I grabbed the first stake at a fork in the trail and threw it in my backpack. I had a couple more to retrieve. The bright red and white painted tops of the flagging stakes stood out against the brown background along the trail. On the right we passed a marsh with tall stands of Cattails growing above our heads. I grabbed an older one that had fallen to the ground so that Sil could see the seed laden top. As she carried it, she occasionally brushed my unshaven face. Before long I felt a growth of fluffy seeds accumulating in my beard. Though this walk was not intended to be an educational field trip, I had a hard time not showing her some of the things I thought were interesting along the way. I had a sense that every kid needs this type of experience. The simple act of examining a leaf or interesting rock or “funny looking tree.” Above almost all forms of education, I want my girls to appreciate wild places. Even further yet, I hope they want to travel and live among that wildness. How do you teach someone to love something you do? Would this walk help? What would she recall after tomorrow or a year from now? I hoped she could remember the quality of the light. Or the smell of dried leaves and bog. Maybe the sound of wind rustling through the Aspens.

I looked around and I could feel that old feeling I get when I move through remote places. And even places not so remote like this worn out trail. I had read something recently explaining the phenomenon of getting used to fundamental changes in the natural world during one’s own lifetime. How a person gets used to having few giant White Pines darkening the forest. Or a complete loss of a particular song bird at your backyard feeder. They simply are not around anymore. A kind of dumbing down of wildness. Was this what I was experiencing now on this walk? Had the new norm of white pine forests become dog-hair Aspen stands with snowmobile trails coursing through their thickets? But I should know better. I had experienced true wilderness. I had hiked along caribou trails in Alaska scanning the willow draws for grizzlies. I had canoed lakes that sent shivers down my back because of their remote feel. I had been places in this country where a person is not necessarily at the top of the food chain. I had weathered storms so violent that you pray your tent does not get shredded to scraps. Why then were Silvi and I feeling that wildness today? Why, on this simple walk?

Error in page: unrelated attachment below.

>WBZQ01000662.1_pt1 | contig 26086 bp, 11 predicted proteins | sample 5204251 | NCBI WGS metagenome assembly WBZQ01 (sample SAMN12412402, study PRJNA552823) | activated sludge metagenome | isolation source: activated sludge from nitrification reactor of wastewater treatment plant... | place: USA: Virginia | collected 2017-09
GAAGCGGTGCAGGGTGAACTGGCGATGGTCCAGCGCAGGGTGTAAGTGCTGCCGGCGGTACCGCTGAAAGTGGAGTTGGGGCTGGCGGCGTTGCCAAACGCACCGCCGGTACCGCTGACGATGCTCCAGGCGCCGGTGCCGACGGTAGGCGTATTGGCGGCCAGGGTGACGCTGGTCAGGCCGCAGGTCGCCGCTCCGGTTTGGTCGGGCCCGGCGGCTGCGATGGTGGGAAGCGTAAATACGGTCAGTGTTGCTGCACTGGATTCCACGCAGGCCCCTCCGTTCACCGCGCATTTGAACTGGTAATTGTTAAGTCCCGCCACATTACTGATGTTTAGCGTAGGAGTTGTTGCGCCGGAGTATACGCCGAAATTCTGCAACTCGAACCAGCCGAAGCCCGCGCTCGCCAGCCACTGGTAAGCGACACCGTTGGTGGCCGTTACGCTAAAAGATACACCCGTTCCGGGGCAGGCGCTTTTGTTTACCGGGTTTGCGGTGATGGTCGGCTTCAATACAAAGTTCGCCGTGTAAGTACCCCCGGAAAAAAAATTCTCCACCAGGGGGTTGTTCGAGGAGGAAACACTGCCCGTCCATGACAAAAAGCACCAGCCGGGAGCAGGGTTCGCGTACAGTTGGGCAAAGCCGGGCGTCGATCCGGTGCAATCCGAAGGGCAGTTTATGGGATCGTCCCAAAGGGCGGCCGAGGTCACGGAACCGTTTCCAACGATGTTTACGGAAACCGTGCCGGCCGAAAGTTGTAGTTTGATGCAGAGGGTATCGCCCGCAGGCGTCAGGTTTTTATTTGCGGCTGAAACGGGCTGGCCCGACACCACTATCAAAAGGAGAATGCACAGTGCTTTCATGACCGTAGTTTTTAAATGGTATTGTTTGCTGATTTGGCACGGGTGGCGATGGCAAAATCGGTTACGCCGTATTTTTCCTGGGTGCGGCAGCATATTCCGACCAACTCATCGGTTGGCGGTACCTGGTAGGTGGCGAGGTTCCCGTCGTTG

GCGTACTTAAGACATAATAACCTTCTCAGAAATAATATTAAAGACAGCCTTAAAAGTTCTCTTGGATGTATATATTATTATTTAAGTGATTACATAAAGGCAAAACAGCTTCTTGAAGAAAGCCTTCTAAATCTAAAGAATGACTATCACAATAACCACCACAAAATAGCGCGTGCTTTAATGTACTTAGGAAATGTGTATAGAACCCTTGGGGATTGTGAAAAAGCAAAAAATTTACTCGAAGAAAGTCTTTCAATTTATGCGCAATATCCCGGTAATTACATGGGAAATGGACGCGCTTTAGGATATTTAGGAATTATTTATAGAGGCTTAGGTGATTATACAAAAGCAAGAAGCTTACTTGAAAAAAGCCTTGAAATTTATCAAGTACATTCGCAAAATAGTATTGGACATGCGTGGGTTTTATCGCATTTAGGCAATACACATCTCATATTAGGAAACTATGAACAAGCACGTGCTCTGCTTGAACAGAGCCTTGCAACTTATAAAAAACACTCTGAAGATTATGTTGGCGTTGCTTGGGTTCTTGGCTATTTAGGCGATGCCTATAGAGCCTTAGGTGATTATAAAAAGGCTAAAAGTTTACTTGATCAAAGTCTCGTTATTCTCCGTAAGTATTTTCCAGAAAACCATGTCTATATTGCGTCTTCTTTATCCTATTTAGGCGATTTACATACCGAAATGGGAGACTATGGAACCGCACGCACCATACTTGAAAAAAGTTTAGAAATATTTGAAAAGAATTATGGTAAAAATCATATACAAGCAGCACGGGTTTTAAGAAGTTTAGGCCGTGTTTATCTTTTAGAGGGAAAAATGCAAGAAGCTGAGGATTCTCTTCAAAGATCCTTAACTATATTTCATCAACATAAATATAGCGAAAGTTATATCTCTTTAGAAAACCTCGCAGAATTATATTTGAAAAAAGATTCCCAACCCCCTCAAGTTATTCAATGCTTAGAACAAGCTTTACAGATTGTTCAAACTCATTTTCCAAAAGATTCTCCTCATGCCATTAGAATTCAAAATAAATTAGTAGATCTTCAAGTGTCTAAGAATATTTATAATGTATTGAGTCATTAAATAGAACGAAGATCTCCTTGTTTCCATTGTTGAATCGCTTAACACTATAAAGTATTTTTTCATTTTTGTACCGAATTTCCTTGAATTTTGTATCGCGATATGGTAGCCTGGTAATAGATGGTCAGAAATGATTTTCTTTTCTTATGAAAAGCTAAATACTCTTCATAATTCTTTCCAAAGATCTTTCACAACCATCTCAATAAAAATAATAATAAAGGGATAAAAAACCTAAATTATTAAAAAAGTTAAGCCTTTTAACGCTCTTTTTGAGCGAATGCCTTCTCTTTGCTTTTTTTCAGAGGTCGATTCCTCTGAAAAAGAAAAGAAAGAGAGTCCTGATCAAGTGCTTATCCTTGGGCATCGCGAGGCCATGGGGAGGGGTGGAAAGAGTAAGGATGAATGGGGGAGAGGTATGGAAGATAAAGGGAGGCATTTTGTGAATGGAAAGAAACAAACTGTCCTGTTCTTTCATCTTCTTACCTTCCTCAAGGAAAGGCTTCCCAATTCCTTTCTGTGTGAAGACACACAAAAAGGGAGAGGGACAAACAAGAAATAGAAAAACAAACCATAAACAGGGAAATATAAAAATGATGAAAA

We finally made it to the last stake I had placed on the trail. I let Silvi explore the bridge that crossed a small stream bisecting the trail. The tannin stained water was flowing more lively from yesterday’s storms. As I approached the stake I noticed the pile of feathers in the trail. The Grouse feathers formed a beautiful mosaic among the dried grasses. At first I thought the bird met its demise from the hand of man. But this display of evidence was too random. More likely, a Goshawk or fox had killed this bird. Not much was left other than fluffy down breast feathers and a few from the tail. Silvi came up to see what I was investigating. One thing about my girls I have noticed is that they seem to be OK with the death of animals in the wild. Not in a cruel way. And maybe it’s just because of their young age. Our backyard chipmunk who met its maker seemed to hardly elicit a tear. This scene of life and death was the same. Silvi picked up one of the bigger feathers to add to her collection of treasures. I explained what had probably happened. How the hawk had swooped down silently and knocked the grouse to the ground. I told her that the animal who ate the grouse was having a good day. Silvi expressed a little remorse by saying “poor grouse…” But that was it. No tears. Just life and death along the trail.

I took a few photos and put Silvi back on my shoulders. I told her we were headed back to the car now. We turned and walked away from the stream and the feathers. It was good to feel this little bit of wildness today. Even in its rather tamed form of trail. Somehow, that spark of something bigger than you, or at least other than you, let itself be noticed today. It is an element I need as much as water. I hope Silvi recognizes that thirst, too.